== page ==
LGA 1700 Alder Lake "Servers"

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nva

New Member
Aug 19, 2018
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Has anyone here looked at either of these motherboards?
  1. GigaIPC mITX-Q67EB
  2. ASRock Industrial IMB-1231
Both are on the Q670 chipset, and support vPro. When paired with a i5-13500K vPro AMT should work.
Seems like a great board to build a multi-function NAS/Router/Plex Host with.

Any reason to prefer one over the other. They look pretty comparable, but the GigaIPC one is $50 cheaper.
Differences I can see:
  1. The GigaIPC one has 1 2.5G ethernet (i226V) and one 1G ethernet port (i219LM), with vPro on the 1G port.
  2. The ASRock IMB-1231 has to 2.5G ethernet ports, but both at i225 based.
I worry a little about the i225v3, since I've read it was plagued with problems which caused Intel to create the i226? Is that truly the case?

The ASRock website has a listing for the IMB-1238, which claims to support PCIE 5.0, and DDR5 RAM, and is based on the i226 ethernet chipset. Swaps one 2.5G port to a 1G port
Haven't seen any listings for it though, and my inquiry to ASRock seems to have gone into a black hole.
How do you know that Asrock board has i225V B3 and not older revisions? I don't see that information in datasheet or manual.

Btw, IMB-1230 with H610 is substantially cheaper than 1231. But PCI-e slot in IMB-1231 'Support riser card x8/x8', i don't know what x8/x8 mean. Is that bifurcation?
 
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Kiririn

New Member
Apr 7, 2022
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i225v3 is still broken even on latest firmware and driver... try plugging it directly into another 2.5G NIC (Intel or Realtek) and the link/carrier/physical layer will die after a few days max requiring power cycle, especially if one end is going in and out of S3 sleep / changing link speed. I hate to say it based on their old reputation, but Realtek 2.5G NICs are the only ones fit for purpose. Even the USB 3 ones are rock solid for 24/7 use
 

vamega

Member
Nov 8, 2022
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How do you know that Asrock board has i225V B3 and not older revisions? I don't see that information in datasheet or manual.

Btw, IMB-1230 with H610 is substantially cheaper than 1231. But PCI-e slot in IMB-1231 'Support riser card x8/x8', i don't know what x8/x8 mean. Is that bifurcation?

You're right, I didn't know that it was a v3 chipset. I just assumed that since it would be insane in my mind to sell current boards with the older revisions.

The IMB-1230 should be cheaper. The H610 chipset doesn't support vPRO, has half the number of pcie lanes and a couple of other differences.
Here's a link to the comparison of the chipsets on intel's website.

The x8/x8 does refer to birfurcation. No bifurcation is supported on the H610 chipset.
 

vamega

Member
Nov 8, 2022
46
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i225v3 is still broken even on latest firmware and driver... try plugging it directly into another 2.5G NIC (Intel or Realtek) and the link/carrier/physical layer will die after a few days max requiring power cycle, especially if one end is going in and out of S3 sleep / changing link speed. I hate to say it based on their old reputation, but Realtek 2.5G NICs are the only ones fit for purpose. Even the USB 3 ones are rock solid for 24/7 use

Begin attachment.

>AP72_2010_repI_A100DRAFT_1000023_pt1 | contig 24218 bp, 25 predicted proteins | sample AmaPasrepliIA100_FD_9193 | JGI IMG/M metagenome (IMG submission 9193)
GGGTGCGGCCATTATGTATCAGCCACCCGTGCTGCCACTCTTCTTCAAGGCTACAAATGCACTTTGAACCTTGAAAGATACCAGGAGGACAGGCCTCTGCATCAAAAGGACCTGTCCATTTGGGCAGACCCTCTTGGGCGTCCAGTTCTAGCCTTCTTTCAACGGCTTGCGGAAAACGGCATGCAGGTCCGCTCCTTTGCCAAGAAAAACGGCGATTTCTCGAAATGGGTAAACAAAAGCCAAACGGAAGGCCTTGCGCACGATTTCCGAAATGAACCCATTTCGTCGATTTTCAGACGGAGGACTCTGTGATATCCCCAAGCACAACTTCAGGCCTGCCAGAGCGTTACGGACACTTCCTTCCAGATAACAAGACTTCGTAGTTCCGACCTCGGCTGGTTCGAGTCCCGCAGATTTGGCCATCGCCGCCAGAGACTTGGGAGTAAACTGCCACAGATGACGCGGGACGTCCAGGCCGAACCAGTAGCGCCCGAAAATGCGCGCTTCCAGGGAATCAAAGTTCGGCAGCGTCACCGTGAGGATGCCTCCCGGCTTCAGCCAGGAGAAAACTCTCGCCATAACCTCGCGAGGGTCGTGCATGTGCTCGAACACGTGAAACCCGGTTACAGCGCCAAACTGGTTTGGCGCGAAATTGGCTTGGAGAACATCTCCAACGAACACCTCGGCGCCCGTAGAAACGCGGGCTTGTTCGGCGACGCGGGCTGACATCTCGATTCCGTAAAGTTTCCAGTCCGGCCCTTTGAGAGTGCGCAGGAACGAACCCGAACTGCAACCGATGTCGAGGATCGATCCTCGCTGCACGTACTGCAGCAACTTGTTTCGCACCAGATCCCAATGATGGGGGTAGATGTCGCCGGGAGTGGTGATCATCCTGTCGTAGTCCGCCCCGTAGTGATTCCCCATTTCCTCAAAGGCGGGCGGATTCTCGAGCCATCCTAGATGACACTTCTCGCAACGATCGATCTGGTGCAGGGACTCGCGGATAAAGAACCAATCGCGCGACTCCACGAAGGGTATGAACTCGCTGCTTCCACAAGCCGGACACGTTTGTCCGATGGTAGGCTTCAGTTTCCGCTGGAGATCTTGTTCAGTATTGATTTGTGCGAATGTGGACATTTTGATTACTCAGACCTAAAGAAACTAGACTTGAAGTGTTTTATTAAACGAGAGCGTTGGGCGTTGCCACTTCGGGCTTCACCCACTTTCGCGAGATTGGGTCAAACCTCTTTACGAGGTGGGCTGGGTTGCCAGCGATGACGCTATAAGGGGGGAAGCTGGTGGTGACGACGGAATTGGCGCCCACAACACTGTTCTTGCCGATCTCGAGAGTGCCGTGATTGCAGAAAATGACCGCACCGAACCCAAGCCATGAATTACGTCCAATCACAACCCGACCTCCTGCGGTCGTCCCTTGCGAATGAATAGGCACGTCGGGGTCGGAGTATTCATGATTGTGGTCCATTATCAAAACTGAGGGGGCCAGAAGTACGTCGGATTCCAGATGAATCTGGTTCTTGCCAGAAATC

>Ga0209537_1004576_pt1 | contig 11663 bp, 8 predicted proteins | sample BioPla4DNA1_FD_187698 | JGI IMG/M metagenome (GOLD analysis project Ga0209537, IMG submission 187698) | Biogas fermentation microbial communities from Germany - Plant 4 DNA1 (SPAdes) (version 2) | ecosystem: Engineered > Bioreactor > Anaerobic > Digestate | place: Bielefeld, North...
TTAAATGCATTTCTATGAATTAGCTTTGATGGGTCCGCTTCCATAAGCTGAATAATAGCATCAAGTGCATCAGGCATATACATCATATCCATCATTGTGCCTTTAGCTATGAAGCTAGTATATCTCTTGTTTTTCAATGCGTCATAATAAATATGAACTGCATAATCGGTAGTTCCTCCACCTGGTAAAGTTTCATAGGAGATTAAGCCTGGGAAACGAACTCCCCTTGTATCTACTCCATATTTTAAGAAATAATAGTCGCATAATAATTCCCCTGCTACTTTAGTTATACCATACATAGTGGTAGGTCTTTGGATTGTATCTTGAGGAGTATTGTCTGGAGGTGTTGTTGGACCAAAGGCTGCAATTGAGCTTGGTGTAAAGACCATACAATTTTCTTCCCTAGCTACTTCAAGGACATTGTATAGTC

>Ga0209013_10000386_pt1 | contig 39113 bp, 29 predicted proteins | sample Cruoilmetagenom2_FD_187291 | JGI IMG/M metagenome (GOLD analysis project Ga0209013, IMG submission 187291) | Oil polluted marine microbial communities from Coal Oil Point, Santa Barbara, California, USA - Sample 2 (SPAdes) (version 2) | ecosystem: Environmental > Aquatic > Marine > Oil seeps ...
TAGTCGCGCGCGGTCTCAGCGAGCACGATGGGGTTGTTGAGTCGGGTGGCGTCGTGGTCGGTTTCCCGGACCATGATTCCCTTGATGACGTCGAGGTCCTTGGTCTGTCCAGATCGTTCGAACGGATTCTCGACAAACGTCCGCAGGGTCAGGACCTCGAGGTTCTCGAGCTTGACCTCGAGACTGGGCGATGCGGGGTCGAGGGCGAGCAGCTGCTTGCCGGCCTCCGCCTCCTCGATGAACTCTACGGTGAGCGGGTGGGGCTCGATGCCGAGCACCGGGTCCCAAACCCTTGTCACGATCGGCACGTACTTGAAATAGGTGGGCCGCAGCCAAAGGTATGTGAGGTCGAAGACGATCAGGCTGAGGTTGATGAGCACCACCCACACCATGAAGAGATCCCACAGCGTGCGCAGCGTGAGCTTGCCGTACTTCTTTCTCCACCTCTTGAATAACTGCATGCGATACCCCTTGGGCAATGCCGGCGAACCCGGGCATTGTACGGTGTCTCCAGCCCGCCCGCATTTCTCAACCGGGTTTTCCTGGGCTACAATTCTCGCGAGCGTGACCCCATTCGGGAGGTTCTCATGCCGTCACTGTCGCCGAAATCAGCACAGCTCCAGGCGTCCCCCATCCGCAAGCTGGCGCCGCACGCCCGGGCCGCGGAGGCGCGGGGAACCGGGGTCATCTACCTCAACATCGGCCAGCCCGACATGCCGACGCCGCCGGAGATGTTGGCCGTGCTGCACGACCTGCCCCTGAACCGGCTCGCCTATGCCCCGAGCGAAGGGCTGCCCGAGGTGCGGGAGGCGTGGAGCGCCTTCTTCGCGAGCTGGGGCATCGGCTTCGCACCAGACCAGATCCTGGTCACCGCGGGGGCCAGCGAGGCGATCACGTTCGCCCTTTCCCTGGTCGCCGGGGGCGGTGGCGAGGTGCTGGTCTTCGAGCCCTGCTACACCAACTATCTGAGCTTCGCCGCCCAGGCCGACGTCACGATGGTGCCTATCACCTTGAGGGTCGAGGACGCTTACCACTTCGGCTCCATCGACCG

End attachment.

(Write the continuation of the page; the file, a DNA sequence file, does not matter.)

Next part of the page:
They're cheaper too, I see a bunch of add in cards on aliexpress that 1/2/4 ports and the intel ones are always slightly more expensive. More concerning is that the intel ones always seem to have the i225v3

I want one intel nic for vPro/AMT, If the second nic was a realtek nic that would be fine with me.
 
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Stankyjawnz

Member
Aug 2, 2017
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For the Asus w680 users I noticed a bios and IPMI firmware update:



Code:
"“Before BIOS update, please download Intel ME update tool from ASUS support site, and update ME firmware to Version 16.1.27.2176 to ensure optimized system settings.
1. Improve system stability and compatibility for the next-gen processors
2. Fix the compatibility and instability issues when configuring RAID for high-capacity storage
3. Do update the intel ME to version 16.1.27.2176

Before running the USB BIOS Flashback tool, please rename the BIOS file (PWW680AI.CAP) using BIOSRenamer."
No changelog on the IPMI firmware. I'll be updating that next week I can post if I see anything.
 

Https

New Member
Aug 13, 2023
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Hello everyone,

I recently stumbled upon the W680 chipset, and wondered how viable it is for a server. This thread convinced me that it is indeed viable, which makes me very happy. I'm currently thinking of building the following system:
  • Intel Core i7-13700
  • Supermicro X13SAE or ASUS Pro WS W680-Ace
  • 2x Kingston Server Premier DIMM 32GB, DDR5-4800
As far as I am aware, some people already built almost the same system (except minor differences like i7-13700K).

I currently do not have any Intel CPU. Do we still need one in order to update the BIOS on these mainboards to support this generation of CPUs as some reports from a few months indicate or is this not an issue anymore? Also, which of these mainboards is currently preferrable? I read about different issues of both boards in this thread but I find it difficult to understand the implications of choosing one over the other.
 

Daniel15

New Member
Aug 18, 2023
11
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Hi :) This thread kept coming up every time I searched for W680 so I figured I'd post a comment.